Film Review | The Colour of Spring

Paul Andrew Kimball’s The Color of Spring is a beautifully crafted drama - romance that revolves around the story of a couple who are madly in love with each other. Besides, the composition is a grand canvas, showing the life of an aspiring actress and the exploitation and traumas they usually go through. The film stars Morden as Sarah who is a brilliant actress and is faithful and utmost loyal to her boyfriend. And Muscato plays the character of Sam who is stuck in a dead end corporate job. The couple is regarded as a perfect match among their surroundings as they are always there being each other's pillar at tough times. Sarah keeps getting an offer from her theatre group leader Peter but she denies it upfront for her undying love for Sam.



In the first half of the film, the couple keep the entire journey very engaging, showing their affection to each other. Throughout the film, it contains flashbacks of their memories since their first meet, which undoubtedly adds some extra romance to the story. But, the film gives its audience some unpredictable jerks when Sam is red handed caught sleeping with another lady by Sarah. He fails to come up with any answer and the couple tears apart.



In the second half Sarah is trying to find some solace, living in a desolate location alone while Sam is also not living a good life without the love of his life and dying in regrets. The mixture of Sam’s affection for the lady and her deadly compassion towards him, makes it a perfect love story in the end. The boyfriend starts trying to reach his girl in many ways and when finally he does, they both are separated by a tough silence. But when they again start to rejuvenate, they are faced with a dangerous (harmful) incident again which involves her theatre crew.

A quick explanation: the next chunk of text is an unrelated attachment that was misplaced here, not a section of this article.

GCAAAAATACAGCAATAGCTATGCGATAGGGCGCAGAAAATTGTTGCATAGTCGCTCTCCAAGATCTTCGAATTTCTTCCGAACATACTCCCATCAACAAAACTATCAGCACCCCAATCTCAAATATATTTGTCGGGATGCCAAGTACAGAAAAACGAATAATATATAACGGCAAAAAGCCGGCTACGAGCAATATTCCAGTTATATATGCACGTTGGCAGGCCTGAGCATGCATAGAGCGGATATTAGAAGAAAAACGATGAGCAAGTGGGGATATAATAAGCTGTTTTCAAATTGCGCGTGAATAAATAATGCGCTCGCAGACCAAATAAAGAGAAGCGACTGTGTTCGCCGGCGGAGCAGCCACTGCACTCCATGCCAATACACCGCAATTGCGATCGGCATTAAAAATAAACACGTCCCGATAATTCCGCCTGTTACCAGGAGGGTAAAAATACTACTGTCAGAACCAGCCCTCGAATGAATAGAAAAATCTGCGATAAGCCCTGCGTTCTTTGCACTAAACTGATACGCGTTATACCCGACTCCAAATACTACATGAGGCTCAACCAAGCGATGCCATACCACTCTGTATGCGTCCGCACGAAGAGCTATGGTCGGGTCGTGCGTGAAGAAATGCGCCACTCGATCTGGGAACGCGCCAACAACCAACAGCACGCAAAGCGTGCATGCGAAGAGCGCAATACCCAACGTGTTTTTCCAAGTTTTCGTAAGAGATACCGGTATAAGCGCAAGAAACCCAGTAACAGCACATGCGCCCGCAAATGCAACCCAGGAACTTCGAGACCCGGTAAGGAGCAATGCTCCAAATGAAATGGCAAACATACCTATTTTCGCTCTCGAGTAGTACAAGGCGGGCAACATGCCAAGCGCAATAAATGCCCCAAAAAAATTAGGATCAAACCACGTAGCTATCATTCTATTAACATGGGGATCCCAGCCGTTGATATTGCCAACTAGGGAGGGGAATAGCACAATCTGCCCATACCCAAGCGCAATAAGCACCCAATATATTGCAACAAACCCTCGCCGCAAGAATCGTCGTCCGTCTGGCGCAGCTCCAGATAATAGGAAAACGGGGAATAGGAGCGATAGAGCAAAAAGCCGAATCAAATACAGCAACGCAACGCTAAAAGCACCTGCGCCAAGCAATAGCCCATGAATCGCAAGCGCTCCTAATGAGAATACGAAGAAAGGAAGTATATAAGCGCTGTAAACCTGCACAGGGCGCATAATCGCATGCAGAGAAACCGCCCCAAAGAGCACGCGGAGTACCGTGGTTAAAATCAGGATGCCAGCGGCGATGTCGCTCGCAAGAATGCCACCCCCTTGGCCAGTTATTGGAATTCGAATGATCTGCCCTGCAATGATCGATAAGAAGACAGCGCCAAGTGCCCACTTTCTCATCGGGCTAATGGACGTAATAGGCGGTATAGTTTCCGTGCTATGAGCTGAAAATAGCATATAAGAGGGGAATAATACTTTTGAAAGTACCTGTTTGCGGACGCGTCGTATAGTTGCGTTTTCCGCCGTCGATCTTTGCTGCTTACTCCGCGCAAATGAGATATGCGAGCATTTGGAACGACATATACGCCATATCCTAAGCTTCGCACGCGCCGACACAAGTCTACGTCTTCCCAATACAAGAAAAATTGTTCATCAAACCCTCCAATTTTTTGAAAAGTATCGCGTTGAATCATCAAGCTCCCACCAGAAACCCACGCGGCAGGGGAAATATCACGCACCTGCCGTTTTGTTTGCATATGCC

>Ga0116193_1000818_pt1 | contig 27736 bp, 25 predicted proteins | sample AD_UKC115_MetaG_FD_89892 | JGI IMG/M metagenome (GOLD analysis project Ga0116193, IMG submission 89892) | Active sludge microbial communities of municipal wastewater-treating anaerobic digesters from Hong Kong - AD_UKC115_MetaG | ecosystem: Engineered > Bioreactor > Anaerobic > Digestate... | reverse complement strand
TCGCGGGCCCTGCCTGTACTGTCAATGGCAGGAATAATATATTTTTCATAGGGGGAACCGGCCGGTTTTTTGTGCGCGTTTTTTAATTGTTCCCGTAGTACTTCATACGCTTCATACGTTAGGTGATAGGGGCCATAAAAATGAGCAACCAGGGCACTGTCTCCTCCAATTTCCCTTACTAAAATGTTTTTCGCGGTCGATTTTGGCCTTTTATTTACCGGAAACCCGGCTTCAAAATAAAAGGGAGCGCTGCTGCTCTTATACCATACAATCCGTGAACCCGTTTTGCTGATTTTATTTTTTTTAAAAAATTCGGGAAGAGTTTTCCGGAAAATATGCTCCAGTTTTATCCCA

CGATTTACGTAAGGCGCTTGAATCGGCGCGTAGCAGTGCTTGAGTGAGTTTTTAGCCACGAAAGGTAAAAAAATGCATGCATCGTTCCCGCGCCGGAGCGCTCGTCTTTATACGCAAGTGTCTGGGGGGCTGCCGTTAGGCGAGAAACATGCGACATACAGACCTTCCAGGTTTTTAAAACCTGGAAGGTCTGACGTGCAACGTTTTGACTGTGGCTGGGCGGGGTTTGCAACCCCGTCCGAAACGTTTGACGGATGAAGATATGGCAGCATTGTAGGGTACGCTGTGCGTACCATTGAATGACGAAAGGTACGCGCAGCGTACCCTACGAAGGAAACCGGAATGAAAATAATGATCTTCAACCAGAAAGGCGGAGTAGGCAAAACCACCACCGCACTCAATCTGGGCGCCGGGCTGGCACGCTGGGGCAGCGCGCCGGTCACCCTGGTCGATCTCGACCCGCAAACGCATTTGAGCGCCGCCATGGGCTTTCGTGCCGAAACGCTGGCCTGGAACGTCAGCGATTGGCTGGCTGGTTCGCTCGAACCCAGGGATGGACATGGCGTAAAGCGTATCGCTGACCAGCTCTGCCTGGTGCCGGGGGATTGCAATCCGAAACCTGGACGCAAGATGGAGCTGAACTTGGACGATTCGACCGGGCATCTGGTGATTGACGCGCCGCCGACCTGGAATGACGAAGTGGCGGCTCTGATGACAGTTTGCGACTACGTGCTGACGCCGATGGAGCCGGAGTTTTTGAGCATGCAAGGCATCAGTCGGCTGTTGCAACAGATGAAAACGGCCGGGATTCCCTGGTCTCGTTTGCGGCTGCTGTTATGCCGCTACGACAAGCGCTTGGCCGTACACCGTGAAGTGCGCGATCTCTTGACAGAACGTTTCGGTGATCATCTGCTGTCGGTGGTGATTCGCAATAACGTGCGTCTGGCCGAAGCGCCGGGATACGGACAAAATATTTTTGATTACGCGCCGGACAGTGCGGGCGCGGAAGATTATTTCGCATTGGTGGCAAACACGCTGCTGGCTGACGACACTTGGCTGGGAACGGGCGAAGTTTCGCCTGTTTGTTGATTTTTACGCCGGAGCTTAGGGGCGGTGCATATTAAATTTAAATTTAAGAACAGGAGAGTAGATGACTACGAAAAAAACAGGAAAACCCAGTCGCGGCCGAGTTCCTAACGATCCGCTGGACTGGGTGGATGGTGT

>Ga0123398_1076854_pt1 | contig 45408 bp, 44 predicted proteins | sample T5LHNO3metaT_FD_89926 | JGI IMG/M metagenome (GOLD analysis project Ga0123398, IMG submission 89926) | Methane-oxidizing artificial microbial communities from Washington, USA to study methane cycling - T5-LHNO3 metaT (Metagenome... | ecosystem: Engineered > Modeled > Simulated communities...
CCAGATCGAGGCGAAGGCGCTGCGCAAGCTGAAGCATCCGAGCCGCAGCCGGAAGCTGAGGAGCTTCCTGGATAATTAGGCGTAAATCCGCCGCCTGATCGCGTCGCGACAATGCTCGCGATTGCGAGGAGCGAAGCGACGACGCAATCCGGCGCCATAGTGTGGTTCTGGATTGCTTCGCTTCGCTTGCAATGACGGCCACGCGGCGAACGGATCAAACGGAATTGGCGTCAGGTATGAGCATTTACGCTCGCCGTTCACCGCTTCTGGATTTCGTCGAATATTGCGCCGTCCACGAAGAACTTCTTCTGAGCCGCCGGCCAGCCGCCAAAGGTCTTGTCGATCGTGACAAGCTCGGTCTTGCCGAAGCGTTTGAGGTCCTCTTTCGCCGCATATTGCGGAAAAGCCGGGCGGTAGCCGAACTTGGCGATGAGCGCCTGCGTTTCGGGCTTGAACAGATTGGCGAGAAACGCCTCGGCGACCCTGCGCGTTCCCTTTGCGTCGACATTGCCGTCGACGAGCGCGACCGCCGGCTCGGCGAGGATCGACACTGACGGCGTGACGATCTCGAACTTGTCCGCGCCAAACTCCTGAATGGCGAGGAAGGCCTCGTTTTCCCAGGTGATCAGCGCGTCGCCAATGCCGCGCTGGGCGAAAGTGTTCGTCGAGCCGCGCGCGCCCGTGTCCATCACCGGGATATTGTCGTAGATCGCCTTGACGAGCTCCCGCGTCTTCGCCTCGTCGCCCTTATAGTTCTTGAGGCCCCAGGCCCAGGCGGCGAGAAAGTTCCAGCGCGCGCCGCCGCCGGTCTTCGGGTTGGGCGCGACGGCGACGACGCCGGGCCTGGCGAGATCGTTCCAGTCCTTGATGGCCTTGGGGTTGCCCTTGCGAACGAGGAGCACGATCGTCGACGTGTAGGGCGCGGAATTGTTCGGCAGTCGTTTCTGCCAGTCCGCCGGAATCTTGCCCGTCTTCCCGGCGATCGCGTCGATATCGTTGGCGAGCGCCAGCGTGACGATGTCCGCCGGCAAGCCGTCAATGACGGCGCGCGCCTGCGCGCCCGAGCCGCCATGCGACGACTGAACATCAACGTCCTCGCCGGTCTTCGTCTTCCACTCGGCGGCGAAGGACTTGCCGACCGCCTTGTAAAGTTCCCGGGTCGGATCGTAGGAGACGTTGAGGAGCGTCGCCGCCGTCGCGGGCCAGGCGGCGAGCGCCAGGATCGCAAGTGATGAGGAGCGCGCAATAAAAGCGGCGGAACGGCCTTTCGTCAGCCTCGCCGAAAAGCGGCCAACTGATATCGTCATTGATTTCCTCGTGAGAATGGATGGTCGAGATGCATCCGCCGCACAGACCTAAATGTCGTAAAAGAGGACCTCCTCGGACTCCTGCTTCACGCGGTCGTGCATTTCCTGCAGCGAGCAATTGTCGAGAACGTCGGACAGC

The scenes from the rehearsal stage, with poetry - like quotation keeps the screenplay of the movie on top of everything it seems. The references of Shakespeare’s writing and other literary works mixed with the stage drama, gave the film some extraordinary artistic outlook. On the other hand, ironically, in contrast with the title, the entire film is shot in monochrome while only the closing scene is a colorful frame where the romance is again retrieved by the two lovebirds.



Since the film contains many theatre perspectives, the facial expressions hold a metaphorical bridge that somehow helps the audience to connect with the emotional tracks of the film. The wide angle cinematography of the later part of the film draws out the lonely, melancholic silence between the two lovers. But the closing scene gives a serene touch in the audiences’ mind. In this romantic progression, the character developments are the central point of this entire work. It shows us the power of forgiveness, loyalty and compassion and to fight the toughs of society in the name of love and trust. Overall, The Color of Spring is all about fighting the monochromes from all walks of life and embracing the hues of liveliness.

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